WHEN is the time for this banquet of graces? If we are to respond, readily, faithfully to God’s invitation we must know the time, one would think. We need to realize this holy meal is a threshold of eternity. As we cannot confine or regulate the graces of God neither can we confine or regulate…eternity. Much as we try. This Banquet of God will be experienced in fullness at the Wedding Feast of the Lamb of God, of Christ and His Bride. But it is also experienced in many other times of our walk with God. In each sacramental moment, especially in the Eucharist, but also in our feasting upon the Bread Life, the Word of God. It is celebrated in the poorest of soup kitchens. It is found (perhaps unrealized) in the simplest family meal. The Gospels give numerous examples of when Jesus gathered people to His Presence…they feasted on His love and grace. Abundantly. To realize that the when of this Divine Meal transcends time brings us to better enter into the where of the Banquet of the Lord.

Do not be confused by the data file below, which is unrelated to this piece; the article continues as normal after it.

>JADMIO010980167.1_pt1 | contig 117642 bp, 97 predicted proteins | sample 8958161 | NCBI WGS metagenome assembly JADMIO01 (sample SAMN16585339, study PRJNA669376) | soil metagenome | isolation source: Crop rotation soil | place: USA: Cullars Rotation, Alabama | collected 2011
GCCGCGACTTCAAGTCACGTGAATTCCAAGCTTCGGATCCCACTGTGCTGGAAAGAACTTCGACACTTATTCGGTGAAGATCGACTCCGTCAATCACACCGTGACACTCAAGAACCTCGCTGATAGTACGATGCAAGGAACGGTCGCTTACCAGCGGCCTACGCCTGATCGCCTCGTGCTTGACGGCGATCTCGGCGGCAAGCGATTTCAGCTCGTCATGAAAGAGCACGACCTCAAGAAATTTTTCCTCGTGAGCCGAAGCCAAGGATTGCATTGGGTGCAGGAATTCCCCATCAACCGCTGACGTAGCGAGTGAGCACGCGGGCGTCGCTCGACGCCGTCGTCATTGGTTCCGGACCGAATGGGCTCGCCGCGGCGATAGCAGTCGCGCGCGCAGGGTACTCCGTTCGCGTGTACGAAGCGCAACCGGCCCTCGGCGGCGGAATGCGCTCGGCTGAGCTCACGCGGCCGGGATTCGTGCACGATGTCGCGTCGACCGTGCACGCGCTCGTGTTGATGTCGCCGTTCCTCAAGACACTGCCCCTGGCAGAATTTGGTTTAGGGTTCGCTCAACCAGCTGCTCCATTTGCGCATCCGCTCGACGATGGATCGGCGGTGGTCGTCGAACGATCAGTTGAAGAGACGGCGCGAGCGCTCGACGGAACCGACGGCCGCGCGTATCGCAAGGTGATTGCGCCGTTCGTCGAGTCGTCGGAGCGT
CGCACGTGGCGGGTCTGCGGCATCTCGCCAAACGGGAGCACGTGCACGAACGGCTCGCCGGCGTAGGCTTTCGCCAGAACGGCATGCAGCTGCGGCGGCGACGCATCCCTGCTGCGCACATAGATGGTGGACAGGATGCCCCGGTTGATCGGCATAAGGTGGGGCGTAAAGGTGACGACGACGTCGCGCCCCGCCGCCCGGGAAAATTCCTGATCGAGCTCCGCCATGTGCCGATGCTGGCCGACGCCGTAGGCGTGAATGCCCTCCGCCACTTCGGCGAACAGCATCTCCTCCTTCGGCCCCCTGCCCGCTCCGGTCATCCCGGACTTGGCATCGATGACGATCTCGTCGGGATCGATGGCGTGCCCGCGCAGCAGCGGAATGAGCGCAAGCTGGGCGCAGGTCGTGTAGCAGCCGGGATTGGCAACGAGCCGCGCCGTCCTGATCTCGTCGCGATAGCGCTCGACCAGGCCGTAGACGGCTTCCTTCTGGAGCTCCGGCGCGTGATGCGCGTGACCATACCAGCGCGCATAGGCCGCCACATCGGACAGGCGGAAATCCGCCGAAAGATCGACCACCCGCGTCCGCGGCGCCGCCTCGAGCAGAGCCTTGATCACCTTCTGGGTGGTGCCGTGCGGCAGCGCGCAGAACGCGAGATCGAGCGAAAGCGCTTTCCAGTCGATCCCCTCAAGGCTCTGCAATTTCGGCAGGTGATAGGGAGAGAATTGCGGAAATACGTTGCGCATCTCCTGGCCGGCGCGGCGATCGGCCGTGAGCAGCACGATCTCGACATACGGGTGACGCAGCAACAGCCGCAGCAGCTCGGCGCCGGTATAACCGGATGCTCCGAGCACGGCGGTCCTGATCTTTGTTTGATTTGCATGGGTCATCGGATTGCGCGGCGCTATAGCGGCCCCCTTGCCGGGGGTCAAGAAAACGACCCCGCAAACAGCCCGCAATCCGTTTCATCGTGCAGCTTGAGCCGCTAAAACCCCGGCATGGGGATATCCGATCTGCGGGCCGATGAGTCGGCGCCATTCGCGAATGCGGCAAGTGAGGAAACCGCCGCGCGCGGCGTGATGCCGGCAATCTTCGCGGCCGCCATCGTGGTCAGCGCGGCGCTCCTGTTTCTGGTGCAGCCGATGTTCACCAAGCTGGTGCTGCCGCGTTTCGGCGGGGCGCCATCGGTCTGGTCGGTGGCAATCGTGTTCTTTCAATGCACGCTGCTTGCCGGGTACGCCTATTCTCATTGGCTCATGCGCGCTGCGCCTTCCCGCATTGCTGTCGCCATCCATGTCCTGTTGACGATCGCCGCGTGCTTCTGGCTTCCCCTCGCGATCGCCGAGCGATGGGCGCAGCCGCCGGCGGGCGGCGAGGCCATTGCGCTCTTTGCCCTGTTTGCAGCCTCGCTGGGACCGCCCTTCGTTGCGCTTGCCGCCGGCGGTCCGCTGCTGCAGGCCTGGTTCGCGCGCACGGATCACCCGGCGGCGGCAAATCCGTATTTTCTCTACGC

WHERE? For Catholic Christians the most familiar understanding of the Banquet of God would be, of course, The Eucharist. To truly receive the Real Presence, The actual Body and Blood of Jesus is the feast of feasts that both transcends but also prepares for eternity. It is, perhaps, a hidden grace that in this past year with the ability to participate in Mass severely limited for so many that we may better cherish this great holy gift. But, prayerfully, hopefully, we are allowing the Holy Spirit to show us also the essential Eucharistic Presence of Jesus is not found in quantity but the quality of our encounter. Might not the Holy Spirit be preparing us for times ahead of greater challenges and graces as we prepare for our King and His return? In preparing us God would remind us, as mentioned above, Jesus will meet and nourish us in banquets not always anticipated. David, in the 23rd Psalm speaks of the banquet God prepares in the presence of his enemies. Paul the Apostle speaks of the abundance of God provided as the faithful shared, from their need. To more fully enjoy the times of these holy sharings we need to look to who is invited. This is often the most difficult part of God’s banquet.